Mingun is a small town in Sagaing, situated on the bank of the Ayeyarwady River, 11 km up from Mandalay. It is famous for its enormous structures and you can visit all those structures in a half day time. Mingun is accessible from Mandalay by car and also by boat. It takes about one and half hour by car, crossing Sagaing Bridge. By boat, it takes about an hour or an hour and half depending on the tide to cross the Ayeyarwady River.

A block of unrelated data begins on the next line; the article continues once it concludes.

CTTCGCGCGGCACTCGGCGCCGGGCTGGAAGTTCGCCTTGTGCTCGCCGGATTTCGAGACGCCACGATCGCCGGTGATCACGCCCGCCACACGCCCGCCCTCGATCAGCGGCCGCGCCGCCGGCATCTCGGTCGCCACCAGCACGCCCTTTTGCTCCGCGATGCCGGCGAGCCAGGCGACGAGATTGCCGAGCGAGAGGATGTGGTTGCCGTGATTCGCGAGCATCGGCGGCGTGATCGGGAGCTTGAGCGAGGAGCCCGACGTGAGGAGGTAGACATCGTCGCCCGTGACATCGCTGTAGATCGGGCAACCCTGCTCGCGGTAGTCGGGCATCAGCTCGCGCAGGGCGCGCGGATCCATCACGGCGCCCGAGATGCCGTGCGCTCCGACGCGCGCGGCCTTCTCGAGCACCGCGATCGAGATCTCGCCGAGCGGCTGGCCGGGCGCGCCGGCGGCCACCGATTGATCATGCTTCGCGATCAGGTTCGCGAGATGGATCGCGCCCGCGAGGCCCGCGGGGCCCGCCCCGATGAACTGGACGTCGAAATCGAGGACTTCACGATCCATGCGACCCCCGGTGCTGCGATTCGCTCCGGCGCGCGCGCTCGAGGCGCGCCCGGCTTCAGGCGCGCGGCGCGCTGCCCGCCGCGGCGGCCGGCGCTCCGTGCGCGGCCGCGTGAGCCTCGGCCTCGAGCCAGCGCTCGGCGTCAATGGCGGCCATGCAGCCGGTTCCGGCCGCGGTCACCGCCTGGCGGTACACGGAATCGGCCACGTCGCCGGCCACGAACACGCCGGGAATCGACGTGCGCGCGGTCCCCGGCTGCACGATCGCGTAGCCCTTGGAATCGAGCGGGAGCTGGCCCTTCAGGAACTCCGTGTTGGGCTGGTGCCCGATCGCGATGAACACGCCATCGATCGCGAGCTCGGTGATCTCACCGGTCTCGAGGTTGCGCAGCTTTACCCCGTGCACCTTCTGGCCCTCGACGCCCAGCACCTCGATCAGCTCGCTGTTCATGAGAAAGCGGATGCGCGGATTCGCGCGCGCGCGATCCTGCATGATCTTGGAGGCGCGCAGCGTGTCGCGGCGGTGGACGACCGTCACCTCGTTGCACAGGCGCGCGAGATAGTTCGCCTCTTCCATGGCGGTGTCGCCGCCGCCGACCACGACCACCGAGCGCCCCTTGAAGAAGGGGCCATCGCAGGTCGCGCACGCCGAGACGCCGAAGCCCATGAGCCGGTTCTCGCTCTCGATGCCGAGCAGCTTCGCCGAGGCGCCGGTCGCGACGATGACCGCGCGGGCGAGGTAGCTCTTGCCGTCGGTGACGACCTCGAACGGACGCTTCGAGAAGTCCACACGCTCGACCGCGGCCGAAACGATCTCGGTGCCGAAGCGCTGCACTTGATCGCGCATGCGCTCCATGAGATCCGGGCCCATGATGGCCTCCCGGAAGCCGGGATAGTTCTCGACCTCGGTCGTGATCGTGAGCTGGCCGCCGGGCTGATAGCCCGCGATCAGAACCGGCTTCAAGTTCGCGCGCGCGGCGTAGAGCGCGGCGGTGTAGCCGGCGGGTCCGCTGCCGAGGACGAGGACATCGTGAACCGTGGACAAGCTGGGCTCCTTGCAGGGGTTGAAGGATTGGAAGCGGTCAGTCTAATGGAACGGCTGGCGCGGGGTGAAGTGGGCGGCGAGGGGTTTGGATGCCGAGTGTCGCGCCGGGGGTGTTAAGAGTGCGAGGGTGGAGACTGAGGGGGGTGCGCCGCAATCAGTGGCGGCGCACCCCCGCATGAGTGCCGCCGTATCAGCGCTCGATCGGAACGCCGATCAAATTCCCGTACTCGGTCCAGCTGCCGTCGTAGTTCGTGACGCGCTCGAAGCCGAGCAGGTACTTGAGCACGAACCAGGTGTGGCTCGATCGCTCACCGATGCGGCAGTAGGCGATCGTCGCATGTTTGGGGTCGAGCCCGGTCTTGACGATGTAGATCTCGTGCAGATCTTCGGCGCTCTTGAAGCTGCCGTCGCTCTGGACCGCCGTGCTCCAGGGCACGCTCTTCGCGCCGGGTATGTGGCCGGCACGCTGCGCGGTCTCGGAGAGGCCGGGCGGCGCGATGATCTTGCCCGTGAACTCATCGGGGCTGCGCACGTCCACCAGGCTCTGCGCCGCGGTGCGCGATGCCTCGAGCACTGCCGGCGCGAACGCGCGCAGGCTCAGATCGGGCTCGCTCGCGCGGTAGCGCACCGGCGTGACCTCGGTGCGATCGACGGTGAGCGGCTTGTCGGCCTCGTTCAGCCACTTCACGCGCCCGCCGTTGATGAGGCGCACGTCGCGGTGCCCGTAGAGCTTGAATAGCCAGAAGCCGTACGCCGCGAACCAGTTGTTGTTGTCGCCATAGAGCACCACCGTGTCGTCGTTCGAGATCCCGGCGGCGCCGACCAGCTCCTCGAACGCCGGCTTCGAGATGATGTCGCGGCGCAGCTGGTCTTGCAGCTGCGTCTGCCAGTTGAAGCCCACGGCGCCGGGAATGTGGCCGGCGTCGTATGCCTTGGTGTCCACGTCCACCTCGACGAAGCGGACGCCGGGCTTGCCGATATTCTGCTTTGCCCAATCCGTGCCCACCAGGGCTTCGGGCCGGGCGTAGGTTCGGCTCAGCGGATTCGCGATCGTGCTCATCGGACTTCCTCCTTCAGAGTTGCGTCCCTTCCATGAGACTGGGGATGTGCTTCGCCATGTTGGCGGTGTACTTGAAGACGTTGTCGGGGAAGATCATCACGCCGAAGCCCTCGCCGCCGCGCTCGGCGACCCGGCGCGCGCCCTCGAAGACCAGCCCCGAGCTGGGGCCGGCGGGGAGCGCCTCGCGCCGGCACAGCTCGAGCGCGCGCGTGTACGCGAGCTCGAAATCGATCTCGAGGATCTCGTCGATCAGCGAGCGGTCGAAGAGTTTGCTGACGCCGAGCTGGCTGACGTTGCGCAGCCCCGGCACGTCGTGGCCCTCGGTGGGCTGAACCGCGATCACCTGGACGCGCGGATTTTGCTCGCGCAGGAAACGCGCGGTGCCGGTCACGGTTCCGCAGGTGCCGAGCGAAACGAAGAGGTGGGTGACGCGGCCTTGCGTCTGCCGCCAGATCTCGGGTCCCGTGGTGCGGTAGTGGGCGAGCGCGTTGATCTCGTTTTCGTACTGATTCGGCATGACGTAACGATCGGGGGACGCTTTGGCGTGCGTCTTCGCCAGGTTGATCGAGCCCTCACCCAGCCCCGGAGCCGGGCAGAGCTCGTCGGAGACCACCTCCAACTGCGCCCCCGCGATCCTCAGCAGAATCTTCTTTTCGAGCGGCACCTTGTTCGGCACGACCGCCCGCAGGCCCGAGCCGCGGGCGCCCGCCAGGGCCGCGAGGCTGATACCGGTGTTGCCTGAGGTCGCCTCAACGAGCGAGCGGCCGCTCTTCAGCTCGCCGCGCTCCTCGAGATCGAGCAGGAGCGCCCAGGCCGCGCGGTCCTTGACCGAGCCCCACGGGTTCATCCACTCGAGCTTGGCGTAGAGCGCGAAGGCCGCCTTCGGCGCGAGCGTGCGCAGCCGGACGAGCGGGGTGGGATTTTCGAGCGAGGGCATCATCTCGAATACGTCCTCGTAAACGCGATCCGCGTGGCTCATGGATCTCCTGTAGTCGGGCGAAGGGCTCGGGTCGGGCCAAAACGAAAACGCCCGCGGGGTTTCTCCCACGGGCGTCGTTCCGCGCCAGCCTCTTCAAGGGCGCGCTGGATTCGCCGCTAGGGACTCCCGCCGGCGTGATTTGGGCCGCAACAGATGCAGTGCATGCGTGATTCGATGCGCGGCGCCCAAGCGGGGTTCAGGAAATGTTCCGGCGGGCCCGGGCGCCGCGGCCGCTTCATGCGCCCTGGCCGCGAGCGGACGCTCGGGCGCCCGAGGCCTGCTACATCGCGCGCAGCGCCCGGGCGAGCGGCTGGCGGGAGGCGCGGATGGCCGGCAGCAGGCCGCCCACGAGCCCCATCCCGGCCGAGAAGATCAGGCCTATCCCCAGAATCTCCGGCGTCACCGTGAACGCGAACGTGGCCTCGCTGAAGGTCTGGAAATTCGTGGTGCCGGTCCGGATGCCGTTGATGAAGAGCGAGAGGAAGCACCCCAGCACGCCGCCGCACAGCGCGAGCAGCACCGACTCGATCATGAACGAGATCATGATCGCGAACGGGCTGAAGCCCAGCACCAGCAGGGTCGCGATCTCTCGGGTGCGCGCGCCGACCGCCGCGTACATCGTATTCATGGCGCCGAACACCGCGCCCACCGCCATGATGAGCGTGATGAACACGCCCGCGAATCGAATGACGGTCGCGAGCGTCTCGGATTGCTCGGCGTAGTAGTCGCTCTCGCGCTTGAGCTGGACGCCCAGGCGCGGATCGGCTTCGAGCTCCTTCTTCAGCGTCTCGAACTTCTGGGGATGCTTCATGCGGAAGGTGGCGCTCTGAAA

The Mingun Jetty is located at the corner of 26th street and Myo Pat Road. The public boat runs only one boat per day every day. It leaves at 9 am from Mandalay and returns at 1 pm from Mingun. You can buy the ticket from the ticket office at the jetty from 8:30am in the morning of your trip. The boat arrives at Mingun between 10am-10:30am and you have about two hours to explore Mingun. The ticket price is 5000 kyats (roughly 4 USD) for return. If you want to ride for one way, you pay half the price. You can hire the private boat at 30000 kyats per day. For private boat, you can leave at any time and return at any time before sunset. If you are travelling with a large group, hiring the private boat would be more cost-effective. The boat journey is a relaxing and enjoyable one. You will see the daily lives of locals at the docks and in the river. I had opportunity to mingle with boat crew and listen to the stories of their lives. If you are lucky, you will be able to spot Ayeyarwady dolphins, one of the five endangered species of fresh water dolphins.